The most significant feature of materials modeling is the choice of the proper interatomic potentials that sufficiently and accurately describe the physical properties of the concerned problem. Simple empirical potentials are such modelling tools for materials, since they can yield reasonable results. These potentials can also provide good explanations of the defect energies, surface energies, elastic properties, and mechanical aspects of oxides [15], fluorides [16] and many other materials [17,18]. Most of these potentials include Coulomb interactions, short-range pair interactions, and ionic polarization treated by the shell model of Dick and Overhauser [19]. The sum of the Coulomb terms, short-range interactions, and ionic polarization expresses the total energy for these potentials. If we presume that the electron cloud of an ion is simulated by a massless shell charge qs and the nucleus by a core of charge qc, then the total charge becomes q = qs + qc. In the shell model interatomic potential approach, a harmonic force with spring constant K couples the core and the shell of the ion. So, for modelling the short-range pair interactions acting between the shells, we can use a typical Buckingham potential, as presented in Equation (1):
V i j B u c k i n g h a m = A exp ( r i j ρ ) C r i j 6
The first part of Equation (1) indicates the Born–Mayer term, whereas the second part represents the Van der Waals energies. Further, in our work, we applied the original form of a mixed-type interatomic potential of Hamad et al. [20] for short-range interactions, which incorporates the Buckingham and Lennard–Jones 9–6 potentials form as in Equation (2):
V i j s h o r t = A exp ( r i j ρ ) + B r i j 9 C r i j 6
We also considered the semi-covalent nature of ZnS by using a three-body potential for S-Zn-S angel as in its original form [20] and expressed by Equation (3):
V i j k = ( 1 2 ) K T B ( θ i j k θ 0 ) 2
In Equation (3), θ 0 and K T B show the equilibrium constant angle between S-Zn-S and fitting constant of Hamad et al. [20], respectively. Lastly, sulphur anion polarizibility treated by the shell model of Reference [19] can be written as in Equation (4):
V i j c o r e s h e l l = ( 1 2 ) K r i j 2
where r i j describes the core–shell separation, and K indicates the spring constant. Although extra details of presently employed potential and its parameterization procedure can be found in Reference [20], Table 1 lists the original potential parameters of Reference [20] used in our calculations.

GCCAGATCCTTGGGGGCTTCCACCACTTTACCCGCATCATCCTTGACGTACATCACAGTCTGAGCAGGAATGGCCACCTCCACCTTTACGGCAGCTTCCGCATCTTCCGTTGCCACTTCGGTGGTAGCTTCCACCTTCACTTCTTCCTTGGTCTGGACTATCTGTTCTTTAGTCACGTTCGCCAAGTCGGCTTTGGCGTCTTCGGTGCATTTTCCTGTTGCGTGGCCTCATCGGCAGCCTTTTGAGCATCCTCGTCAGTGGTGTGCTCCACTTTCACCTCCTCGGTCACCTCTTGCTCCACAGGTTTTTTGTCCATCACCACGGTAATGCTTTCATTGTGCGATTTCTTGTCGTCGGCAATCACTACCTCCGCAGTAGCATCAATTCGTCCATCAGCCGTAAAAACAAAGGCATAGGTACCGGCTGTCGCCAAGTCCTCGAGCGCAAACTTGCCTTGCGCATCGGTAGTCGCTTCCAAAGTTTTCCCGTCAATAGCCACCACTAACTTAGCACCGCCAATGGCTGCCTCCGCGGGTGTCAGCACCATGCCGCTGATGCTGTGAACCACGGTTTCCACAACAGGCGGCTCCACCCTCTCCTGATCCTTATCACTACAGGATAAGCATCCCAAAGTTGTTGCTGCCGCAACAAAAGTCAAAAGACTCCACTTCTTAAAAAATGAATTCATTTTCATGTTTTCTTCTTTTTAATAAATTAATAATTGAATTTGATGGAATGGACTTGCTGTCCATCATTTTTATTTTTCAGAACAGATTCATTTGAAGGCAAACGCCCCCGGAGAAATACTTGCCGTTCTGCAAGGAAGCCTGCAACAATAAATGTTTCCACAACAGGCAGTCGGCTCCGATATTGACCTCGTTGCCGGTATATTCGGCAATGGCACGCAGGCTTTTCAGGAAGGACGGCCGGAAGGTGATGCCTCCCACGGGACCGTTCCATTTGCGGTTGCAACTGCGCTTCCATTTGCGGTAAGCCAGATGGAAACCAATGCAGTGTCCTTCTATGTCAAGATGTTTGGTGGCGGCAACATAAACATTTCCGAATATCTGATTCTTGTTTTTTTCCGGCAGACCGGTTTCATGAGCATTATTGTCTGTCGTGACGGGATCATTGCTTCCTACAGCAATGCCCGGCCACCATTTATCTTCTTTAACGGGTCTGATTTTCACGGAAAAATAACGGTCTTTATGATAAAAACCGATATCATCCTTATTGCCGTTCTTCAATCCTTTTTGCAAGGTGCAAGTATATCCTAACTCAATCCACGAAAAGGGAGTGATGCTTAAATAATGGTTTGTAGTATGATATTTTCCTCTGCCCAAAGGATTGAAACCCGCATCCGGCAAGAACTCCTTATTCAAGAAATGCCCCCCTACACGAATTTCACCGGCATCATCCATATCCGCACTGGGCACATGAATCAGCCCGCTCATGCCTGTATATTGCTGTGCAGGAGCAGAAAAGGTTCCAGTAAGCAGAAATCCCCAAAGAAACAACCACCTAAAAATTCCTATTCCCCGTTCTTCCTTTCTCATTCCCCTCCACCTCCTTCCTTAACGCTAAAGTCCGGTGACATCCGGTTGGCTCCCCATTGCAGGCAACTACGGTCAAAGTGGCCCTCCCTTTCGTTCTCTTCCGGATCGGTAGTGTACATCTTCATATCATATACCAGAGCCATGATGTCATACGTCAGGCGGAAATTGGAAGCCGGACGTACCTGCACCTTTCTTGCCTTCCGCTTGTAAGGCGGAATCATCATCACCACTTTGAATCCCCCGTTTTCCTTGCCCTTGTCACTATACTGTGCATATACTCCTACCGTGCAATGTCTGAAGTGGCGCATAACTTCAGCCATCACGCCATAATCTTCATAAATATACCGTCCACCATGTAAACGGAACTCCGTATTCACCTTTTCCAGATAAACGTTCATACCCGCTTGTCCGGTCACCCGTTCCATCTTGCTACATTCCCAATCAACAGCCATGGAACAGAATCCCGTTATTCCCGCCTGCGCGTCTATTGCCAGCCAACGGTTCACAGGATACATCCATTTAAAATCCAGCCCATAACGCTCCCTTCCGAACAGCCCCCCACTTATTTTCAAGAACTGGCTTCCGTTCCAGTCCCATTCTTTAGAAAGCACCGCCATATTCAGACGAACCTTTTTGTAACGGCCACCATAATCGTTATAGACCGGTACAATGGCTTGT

All theoretical calculations in this work were carried out with the General Utility Lattice Program (GULP) 4.2 molecular dynamics code [21,22]. This versatile code allows the concerned structures to be optimized at constant pressure (all internal and cell variables are included) or at constant volume (unit cell remains frozen). To avoid the constraints, constant pressure optimization was applied to the geometry of WZ ZnS cell with the Newton–Raphson method based on the Hessian matrix calculated from the second derivatives. The cell geometry of WZ ZnS was assigned as a = b = 3.811   Å , c = 6.234   Å , u = 0.375, and α = β = 90 ° and γ = 120 ° with space group P 6 3 m c . During the present geometry optimization calculations, the Hessian matrix was recursively updated with the BFGS [23,24,25,26] algorithm. After setting the necessities for the geometry optimization of WZ ZnS, we devised multiple runs at zero Kelvin temperature and checked the pressure ranges between 0 GPa and 12 GPa in steps of 3 GPa. Further, phonon and associated properties of WZ ZnS were also addressed after constant pressure geometry optimization calculations as a function of pressure within the quasiharmonic approximation under zero Kelvin temperature, as implemented in GULP code. It is possible to capture the phonon density of states (PDOS) and dispersions for a material after specifying a shrinking factor with GULP phonon computations. Further, phonons are described by calculating their values at points in reciprocal space within the first Brillouin zone of the given crystal. To achieve the Brillouin zone integration and obtain the PDOS, we have used a standard and reliable scheme developed by Monkhorts and Pack [27] with 8 × 8 × 8 k-point mesh.

3. Results and Discussion

Figure 1 indicates the density behavior of WZ ZnS under pressure. As is well known, the density of many materials exhibits clear increments under pressure [6,15,17,18,28]. This is also the case for WZ ZnS under pressure, as seen in Figure 1. The minimum and maximum values of the density of WZ ZnS was found to be 4.08 g/cm3 and 4.59 g/cm3 for 0 GPa and 12 GPa, respectively, at zero temperature.
The elastic constants of materials not only provide precise and essential information about the materials, but also explain many mechanical and physical properties. Once the elastic constants are determined, one may get a deeper insight into the stability of the concerned material [6,15,17,18,28]. These constants can be also helpful to predict the properties of materials (i.e., interatomic bonding, equation of state, and phonon spectra). They also link to several thermodynamic parameters, such as the specific heat, thermal expansion, Debye temperature, Grüniesen parameter, etc. However, in general, elastic constants derived from the total energy calculations correspond to single-crystal elastic properties. So, the Voigt–Reuss–Hill approximation is a confident scheme for polycrystalline materials [6,15,17,18,28]. To obtain the accurate values of elastic constants and other analyzed parameters of WZ ZnS, the Voigt–Reuss–Hill values were taken into account for this research. For wurtzite crystal structures, five independent elastic constants exist as: C 11 , C 12 , C 13 , C 33 ,   and   C 44 [28].